You're setting choreography on your class and most of the students are picking it up. One dancer, though, is having difficulty remembering the steps. You review the material several times, but you fear that this is starting to hold back your more advanced students. Still, you're worried the struggling dancer will be left behind. What is the best way to proceed?

Memorizing choreography is an essential skill for dancers. Fast learners have more time to work on the technique and artistry within a combination, and they are often the first to catch the eyes of directors. Like most skills, learning pace can be improved. Encouraging students to develop their own memorization methods will help them approach choreography with confidence.

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Dancer Health
Neuromuscular expert Deborah Vogel with Jordan Lazan, right. Photo by Jim Lafferty

By strengthening the intrinsic muscles of the foot and ankle, a dancer can help prevent or correct existing pronation. Having strong intrinsic foot muscles keeps the arches aligned, preventing them from dropping inward.

Here, Vogel shares three strengthening exercises to help correct and prevent pronation. She advises dancers to include these in their cross-training regimen.

Mobilize your ankles. (Step 1)

For this ankle mobilization exercise, having a TheraBand wrapped around your ankles puts pressure on your feet to pronate. By resisting that action and keeping your feet centered through the relevé, you're essentially training the ankle where center is.

  • Sitting up straight in a chair, with your feet planted on the floor a few inches apart, tie a TheraBand in a loop around your ankles. You can place a yoga block vertically in between your knees to maintain space between your legs.

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How-To
Photo courtesy of New York Live Arts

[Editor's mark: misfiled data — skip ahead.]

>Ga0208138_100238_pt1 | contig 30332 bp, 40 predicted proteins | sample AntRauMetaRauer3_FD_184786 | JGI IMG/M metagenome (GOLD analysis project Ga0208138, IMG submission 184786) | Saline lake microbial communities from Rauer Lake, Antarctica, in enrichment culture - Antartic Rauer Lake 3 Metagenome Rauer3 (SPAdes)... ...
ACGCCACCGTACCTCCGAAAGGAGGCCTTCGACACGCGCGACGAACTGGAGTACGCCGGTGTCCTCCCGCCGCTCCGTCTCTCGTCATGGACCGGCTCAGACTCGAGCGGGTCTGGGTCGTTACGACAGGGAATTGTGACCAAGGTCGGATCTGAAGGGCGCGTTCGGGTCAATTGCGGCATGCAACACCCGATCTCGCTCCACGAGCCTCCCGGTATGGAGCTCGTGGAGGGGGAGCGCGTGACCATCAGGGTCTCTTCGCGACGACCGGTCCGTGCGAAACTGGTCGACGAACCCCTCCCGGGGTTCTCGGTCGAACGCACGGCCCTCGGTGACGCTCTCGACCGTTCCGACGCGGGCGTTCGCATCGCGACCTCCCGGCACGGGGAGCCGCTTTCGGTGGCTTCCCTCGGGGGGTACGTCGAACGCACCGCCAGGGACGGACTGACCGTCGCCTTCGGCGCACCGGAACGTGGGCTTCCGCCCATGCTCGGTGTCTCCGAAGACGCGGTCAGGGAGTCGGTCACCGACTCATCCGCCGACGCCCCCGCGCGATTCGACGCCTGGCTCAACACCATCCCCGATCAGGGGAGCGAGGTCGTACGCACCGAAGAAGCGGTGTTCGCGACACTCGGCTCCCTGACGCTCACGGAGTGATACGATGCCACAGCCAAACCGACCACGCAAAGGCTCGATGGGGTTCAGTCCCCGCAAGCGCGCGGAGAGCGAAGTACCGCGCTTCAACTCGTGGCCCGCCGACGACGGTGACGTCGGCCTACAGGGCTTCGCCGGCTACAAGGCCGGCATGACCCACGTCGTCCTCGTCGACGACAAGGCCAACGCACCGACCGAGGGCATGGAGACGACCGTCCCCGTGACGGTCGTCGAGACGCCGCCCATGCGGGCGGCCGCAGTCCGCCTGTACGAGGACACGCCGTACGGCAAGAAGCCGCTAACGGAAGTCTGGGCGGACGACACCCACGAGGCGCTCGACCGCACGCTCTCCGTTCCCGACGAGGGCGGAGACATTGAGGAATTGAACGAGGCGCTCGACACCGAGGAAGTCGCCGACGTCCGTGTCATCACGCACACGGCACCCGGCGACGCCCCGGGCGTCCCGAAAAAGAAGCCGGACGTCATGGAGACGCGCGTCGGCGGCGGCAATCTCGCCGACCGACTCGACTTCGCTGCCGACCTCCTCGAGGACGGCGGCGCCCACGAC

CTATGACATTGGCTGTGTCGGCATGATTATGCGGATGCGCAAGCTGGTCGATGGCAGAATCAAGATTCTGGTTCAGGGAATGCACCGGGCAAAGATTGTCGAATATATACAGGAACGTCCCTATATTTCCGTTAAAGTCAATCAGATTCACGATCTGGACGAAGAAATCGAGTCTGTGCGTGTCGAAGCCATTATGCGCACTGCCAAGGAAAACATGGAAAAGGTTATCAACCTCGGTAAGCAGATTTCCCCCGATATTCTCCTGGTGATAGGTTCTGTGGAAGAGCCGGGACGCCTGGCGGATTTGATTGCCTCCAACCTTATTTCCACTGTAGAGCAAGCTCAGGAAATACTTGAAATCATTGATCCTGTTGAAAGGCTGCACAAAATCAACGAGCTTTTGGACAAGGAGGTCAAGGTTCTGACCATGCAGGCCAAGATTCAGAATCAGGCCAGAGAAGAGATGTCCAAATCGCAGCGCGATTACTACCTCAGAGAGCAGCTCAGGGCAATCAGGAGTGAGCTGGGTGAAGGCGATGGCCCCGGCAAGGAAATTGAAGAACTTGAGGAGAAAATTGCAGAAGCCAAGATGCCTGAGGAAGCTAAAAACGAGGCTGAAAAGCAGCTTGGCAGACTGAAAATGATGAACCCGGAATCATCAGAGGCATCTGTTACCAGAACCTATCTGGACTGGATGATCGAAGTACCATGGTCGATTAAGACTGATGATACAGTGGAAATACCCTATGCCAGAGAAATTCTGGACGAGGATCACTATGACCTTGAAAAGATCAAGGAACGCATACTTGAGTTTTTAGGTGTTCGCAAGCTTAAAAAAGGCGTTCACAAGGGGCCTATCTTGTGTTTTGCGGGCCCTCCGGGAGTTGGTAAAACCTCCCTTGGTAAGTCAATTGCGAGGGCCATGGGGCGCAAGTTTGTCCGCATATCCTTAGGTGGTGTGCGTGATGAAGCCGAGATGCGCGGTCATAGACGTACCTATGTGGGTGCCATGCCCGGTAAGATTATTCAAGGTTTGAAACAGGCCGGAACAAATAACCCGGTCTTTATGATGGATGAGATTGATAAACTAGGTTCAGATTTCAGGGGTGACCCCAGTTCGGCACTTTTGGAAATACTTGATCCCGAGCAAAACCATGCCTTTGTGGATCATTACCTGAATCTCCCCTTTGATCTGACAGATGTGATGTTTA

Ellen Robbins' modern dance classes for kids and teens are legendary in New York City. Robbins, who has been teaching kids how to dance since the 1970s (and whose pupils included the actresses Claire Danes and Julia Stiles), takes the standard recital model and turns it on its head. Her students—ranging in age from 8 to 18—are the choreographers for the annual concert she produces at esteemed NYC venue New York Live Arts.

If that approach sounds borderline insane to you (we know you're all deep in the throes of recital season right now), consider Robbins' unique teaching philosophy: Improvisation is present in every aspect of class, for every age group. Here are four ways she shapes her youngest dancers into choreographers—almost without their realizing it!

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Teachers & Role Models
Former students of Kelley gather around a cardboard cutout made in his honor at the recent tribute. Photo courtesy of Merritt

Every dancer has a teacher who makes an impression. The kind of impression that makes you want to become a dancer or a teacher in the first place. For Mara Merritt, owner of Merritt Dance Center in Schenectady, NY, and countless others, that teacher was Charles Kelley.

Known as "Chuck" to most, Kelley was born December 4, 1936. He was a master teacher in tap, jazz and acrobatics, who wrote syllabuses for national dance conventions like Dance Masters of America. Growing up in upstate New York, Merritt's parents, both dance teachers, took her into Manhattan every Friday to study with Kelley. First at the old Ed Sullivan Theater and the New York Center of Dance in Times Square, then years later at Broadway Dance Center.